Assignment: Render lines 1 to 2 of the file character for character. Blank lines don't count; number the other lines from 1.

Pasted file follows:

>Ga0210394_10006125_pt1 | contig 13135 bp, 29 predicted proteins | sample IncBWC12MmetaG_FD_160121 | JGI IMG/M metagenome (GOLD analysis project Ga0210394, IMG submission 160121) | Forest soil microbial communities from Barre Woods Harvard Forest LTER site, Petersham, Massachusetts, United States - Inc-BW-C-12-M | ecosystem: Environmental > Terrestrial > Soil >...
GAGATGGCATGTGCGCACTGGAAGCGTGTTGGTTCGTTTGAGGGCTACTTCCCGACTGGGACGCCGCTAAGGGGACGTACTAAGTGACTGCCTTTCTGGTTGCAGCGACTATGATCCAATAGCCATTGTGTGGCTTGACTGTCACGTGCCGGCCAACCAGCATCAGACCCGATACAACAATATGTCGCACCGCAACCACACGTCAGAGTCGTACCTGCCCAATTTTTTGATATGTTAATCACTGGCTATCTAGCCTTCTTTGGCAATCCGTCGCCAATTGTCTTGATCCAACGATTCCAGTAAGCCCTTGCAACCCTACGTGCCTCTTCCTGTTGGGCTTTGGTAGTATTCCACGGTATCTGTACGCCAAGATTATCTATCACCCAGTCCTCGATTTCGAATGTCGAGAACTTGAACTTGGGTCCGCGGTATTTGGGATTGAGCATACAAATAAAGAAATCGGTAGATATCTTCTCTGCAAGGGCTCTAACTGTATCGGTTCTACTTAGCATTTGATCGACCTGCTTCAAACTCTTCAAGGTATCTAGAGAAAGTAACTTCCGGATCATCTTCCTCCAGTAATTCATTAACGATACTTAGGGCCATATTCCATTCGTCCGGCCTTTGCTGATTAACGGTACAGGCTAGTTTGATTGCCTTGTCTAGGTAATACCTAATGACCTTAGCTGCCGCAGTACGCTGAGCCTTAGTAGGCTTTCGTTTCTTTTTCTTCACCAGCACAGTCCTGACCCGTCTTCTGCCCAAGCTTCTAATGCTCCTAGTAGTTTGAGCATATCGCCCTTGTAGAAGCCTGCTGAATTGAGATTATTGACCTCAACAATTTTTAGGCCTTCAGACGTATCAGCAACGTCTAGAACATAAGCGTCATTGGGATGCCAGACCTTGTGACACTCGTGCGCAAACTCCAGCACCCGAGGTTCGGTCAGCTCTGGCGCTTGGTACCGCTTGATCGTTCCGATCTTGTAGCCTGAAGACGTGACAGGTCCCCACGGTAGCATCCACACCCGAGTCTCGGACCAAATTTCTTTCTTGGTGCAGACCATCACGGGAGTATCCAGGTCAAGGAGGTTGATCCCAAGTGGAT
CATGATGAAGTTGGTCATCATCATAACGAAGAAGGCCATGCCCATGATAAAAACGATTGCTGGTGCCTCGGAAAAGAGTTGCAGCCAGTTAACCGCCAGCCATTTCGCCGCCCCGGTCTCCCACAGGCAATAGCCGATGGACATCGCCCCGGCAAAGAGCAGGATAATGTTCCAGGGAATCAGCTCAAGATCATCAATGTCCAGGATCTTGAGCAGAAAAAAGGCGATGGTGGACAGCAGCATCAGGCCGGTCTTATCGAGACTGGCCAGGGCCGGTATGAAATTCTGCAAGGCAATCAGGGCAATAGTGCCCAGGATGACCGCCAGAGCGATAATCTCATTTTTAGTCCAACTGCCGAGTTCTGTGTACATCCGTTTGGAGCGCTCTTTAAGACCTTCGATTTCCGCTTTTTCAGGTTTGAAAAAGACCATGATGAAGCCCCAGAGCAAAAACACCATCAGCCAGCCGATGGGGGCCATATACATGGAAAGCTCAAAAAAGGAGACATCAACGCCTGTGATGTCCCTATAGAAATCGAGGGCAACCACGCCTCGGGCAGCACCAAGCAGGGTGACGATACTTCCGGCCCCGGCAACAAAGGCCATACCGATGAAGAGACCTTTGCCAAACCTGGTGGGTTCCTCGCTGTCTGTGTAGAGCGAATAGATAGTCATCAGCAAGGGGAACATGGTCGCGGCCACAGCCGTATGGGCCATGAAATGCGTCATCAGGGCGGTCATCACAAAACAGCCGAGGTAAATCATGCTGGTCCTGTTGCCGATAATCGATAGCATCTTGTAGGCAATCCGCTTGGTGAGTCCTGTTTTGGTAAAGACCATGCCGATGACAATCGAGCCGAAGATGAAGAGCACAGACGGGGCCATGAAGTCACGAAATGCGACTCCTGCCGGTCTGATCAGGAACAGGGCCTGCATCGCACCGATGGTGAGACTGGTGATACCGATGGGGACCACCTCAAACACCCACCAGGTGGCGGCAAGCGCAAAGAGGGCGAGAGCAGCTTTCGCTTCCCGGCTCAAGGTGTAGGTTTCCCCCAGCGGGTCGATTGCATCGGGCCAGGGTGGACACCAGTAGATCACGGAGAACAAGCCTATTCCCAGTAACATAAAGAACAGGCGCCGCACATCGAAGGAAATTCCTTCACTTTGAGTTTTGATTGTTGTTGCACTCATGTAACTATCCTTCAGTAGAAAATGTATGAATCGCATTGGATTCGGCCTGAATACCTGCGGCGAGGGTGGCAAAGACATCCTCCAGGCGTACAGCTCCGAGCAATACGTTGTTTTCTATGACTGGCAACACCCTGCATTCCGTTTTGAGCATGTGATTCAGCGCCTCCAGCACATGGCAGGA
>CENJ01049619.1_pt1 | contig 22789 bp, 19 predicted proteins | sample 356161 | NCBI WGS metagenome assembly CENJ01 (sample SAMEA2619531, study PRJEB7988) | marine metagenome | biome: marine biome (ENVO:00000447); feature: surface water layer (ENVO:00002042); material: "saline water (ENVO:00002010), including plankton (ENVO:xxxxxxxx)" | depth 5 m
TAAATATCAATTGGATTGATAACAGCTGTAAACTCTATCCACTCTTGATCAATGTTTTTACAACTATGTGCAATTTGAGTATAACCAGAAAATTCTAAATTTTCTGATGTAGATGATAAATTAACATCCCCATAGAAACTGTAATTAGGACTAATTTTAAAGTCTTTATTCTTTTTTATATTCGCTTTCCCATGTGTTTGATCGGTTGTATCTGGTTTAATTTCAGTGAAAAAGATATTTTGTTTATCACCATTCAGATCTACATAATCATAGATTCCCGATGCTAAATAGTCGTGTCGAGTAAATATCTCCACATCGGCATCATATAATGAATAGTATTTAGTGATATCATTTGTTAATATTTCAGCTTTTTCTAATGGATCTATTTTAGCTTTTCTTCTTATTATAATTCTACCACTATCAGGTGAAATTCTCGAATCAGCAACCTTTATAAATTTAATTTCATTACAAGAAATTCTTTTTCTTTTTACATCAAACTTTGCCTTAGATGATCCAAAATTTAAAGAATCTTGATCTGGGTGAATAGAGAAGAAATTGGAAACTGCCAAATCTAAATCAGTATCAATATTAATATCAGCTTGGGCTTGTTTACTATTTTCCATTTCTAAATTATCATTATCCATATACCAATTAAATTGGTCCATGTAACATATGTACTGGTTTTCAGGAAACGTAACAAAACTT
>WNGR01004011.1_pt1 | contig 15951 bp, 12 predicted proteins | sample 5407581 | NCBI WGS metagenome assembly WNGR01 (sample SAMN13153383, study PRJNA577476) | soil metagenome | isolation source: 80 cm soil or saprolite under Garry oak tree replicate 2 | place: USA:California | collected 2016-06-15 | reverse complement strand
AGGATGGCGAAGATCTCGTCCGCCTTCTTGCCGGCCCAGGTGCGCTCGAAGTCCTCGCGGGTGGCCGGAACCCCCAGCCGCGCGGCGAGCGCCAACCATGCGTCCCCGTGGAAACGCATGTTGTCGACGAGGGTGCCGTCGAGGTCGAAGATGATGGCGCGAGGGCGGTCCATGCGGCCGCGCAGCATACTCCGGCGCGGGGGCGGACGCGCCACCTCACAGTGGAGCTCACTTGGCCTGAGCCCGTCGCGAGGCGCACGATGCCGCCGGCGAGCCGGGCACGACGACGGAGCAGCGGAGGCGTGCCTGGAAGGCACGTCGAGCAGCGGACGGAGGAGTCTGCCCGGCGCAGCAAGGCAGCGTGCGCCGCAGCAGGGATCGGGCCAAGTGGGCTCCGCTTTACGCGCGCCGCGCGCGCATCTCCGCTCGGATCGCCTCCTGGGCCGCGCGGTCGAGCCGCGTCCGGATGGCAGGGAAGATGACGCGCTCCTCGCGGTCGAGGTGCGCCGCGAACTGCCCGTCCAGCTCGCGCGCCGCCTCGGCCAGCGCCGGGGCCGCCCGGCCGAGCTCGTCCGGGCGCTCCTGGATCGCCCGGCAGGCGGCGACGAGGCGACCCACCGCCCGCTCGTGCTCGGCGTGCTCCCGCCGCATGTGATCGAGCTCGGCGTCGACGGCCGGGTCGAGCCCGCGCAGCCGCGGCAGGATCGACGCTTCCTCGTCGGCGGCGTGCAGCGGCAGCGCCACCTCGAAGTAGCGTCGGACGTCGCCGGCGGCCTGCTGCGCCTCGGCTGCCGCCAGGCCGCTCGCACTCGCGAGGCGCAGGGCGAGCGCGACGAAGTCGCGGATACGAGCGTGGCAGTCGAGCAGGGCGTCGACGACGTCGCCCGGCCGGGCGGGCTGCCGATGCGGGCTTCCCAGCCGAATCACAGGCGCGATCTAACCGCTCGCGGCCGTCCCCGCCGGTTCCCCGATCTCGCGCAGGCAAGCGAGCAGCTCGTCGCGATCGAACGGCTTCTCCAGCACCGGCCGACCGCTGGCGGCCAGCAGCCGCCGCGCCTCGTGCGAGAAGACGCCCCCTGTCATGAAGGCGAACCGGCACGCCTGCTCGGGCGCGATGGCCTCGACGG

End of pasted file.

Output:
>Ga0210394_10006125_pt1 | contig 13135 bp, 29 predicted proteins | sample IncBWC12MmetaG_FD_160121 | JGI IMG/M metagenome (GOLD analysis project Ga0210394, IMG submission 160121) | Forest soil microbial communities from Barre Woods Harvard Forest LTER site, Petersham, Massachusetts, United States - Inc-BW-C-12-M | ecosystem: Environmental > Terrestrial > Soil >...
GAGATGGCATGTGCGCACTGGAAGCGTGTTGGTTCGTTTGAGGGCTACTTCCCGACTGGGACGCCGCTAAGGGGACGTACTAAGTGACTGCCTTTCTGGTTGCAGCGACTATGATCCAATAGCCATTGTGTGGCTTGACTGTCACGTGCCGGCCAACCAGCATCAGACCCGATACAACAATATGTCGCACCGCAACCACACGTCAGAGTCGTACCTGCCCAATTTTTTGATATGTTAATCACTGGCTATCTAGCCTTCTTTGGCAATCCGTCGCCAATTGTCTTGATCCAACGATTCCAGTAAGCCCTTGCAACCCTACGTGCCTCTTCCTGTTGGGCTTTGGTAGTATTCCACGGTATCTGTACGCCAAGATTATCTATCACCCAGTCCTCGATTTCGAATGTCGAGAACTTGAACTTGGGTCCGCGGTATTTGGGATTGAGCATACAAATAAAGAAATCGGTAGATATCTTCTCTGCAAGGGCTCTAACTGTATCGGTTCTACTTAGCATTTGATCGACCTGCTTCAAACTCTTCAAGGTATCTAGAGAAAGTAACTTCCGGATCATCTTCCTCCAGTAATTCATTAACGATACTTAGGGCCATATTCCATTCGTCCGGCCTTTGCTGATTAACGGTACAGGCTAGTTTGATTGCCTTGTCTAGGTAATACCTAATGACCTTAGCTGCCGCAGTACGCTGAGCCTTAGTAGGCTTTCGTTTCTTTTTCTTCACCAGCACAGTCCTGACCCGTCTTCTGCCCAAGCTTCTAATGCTCCTAGTAGTTTGAGCATATCGCCCTTGTAGAAGCCTGCTGAATTGAGATTATTGACCTCAACAATTTTTAGGCCTTCAGACGTATCAGCAACGTCTAGAACATAAGCGTCATTGGGATGCCAGACCTTGTGACACTCGTGCGCAAACTCCAGCACCCGAGGTTCGGTCAGCTCTGGCGCTTGGTACCGCTTGATCGTTCCGATCTTGTAGCCTGAAGACGTGACAGGTCCCCACGGTAGCATCCACACCCGAGTCTCGGACCAAATTTCTTTCTTGGTGCAGACCATCACGGGAGTATCCAGGTCAAGGAGGTTGATCCCAAGTGGAT